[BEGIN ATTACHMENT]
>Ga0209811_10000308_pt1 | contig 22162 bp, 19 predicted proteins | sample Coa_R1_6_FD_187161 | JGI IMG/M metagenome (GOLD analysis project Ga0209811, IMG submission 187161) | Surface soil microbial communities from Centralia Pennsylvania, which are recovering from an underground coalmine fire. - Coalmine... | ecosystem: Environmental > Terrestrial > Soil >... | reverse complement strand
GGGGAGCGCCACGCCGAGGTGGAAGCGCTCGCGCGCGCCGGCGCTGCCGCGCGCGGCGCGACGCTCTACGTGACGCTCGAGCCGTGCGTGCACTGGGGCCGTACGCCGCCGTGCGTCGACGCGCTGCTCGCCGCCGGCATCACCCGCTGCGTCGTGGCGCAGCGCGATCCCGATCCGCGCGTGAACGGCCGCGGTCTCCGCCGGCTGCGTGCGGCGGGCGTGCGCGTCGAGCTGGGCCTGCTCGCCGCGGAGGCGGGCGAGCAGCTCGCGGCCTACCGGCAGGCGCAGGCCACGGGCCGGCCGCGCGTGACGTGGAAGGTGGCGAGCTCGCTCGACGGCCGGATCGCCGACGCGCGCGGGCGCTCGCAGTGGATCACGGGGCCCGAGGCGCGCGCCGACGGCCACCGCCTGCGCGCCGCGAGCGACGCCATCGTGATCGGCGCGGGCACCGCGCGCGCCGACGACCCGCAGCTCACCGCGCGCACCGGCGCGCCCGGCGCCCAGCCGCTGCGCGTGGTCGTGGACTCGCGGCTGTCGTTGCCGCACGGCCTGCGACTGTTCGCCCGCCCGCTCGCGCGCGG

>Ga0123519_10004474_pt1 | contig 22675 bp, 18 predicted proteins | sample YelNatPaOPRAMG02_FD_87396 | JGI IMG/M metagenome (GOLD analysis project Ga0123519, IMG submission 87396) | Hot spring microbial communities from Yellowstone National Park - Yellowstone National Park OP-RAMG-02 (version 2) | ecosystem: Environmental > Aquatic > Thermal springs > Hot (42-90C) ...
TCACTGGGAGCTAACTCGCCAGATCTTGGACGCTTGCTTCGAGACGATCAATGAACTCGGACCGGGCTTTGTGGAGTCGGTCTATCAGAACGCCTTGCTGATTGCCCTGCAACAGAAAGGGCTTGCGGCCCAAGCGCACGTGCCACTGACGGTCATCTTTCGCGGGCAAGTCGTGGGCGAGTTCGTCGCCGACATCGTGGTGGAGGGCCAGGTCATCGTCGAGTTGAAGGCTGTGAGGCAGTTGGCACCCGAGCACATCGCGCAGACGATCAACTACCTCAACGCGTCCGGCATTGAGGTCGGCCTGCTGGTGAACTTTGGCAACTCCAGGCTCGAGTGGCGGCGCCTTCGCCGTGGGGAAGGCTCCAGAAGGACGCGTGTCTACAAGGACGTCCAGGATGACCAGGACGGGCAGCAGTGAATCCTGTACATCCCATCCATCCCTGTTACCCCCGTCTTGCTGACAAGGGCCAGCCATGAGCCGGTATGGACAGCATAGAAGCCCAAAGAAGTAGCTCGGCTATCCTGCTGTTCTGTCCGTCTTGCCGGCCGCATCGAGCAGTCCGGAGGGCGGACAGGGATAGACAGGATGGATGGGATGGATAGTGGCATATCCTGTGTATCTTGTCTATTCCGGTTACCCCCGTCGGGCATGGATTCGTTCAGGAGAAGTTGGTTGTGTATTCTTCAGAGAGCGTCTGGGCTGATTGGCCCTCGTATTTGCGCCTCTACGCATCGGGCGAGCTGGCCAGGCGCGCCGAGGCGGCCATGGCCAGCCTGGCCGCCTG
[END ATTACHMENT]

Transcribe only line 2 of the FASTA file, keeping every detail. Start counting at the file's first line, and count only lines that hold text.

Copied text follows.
GGGGAGCGCCACGCCGAGGTGGAAGCGCTCGCGCGCGCCGGCGCTGCCGCGCGCGGCGCGACGCTCTACGTGACGCTCGAGCCGTGCGTGCACTGGGGCCGTACGCCGCCGTGCGTCGACGCGCTGCTCGCCGCCGGCATCACCCGCTGCGTCGTGGCGCAGCGCGATCCCGATCCGCGCGTGAACGGCCGCGGTCTCCGCCGGCTGCGTGCGGCGGGCGTGCGCGTCGAGCTGGGCCTGCTCGCCGCGGAGGCGGGCGAGCAGCTCGCGGCCTACCGGCAGGCGCAGGCCACGGGCCGGCCGCGCGTGACGTGGAAGGTGGCGAGCTCGCTCGACGGCCGGATCGCCGACGCGCGCGGGCGCTCGCAGTGGATCACGGGGCCCGAGGCGCGCGCCGACGGCCACCGCCTGCGCGCCGCGAGCGACGCCATCGTGATCGGCGCGGGCACCGCGCGCGCCGACGACCCGCAGCTCACCGCGCGCACCGGCGCGCCCGGCGCCCAGCCGCTGCGCGTGGTCGTGGACTCGCGGCTGTCGTTGCCGCACGGCCTGCGACTGTTCGCCCGCCCGCTCGCGCGCGG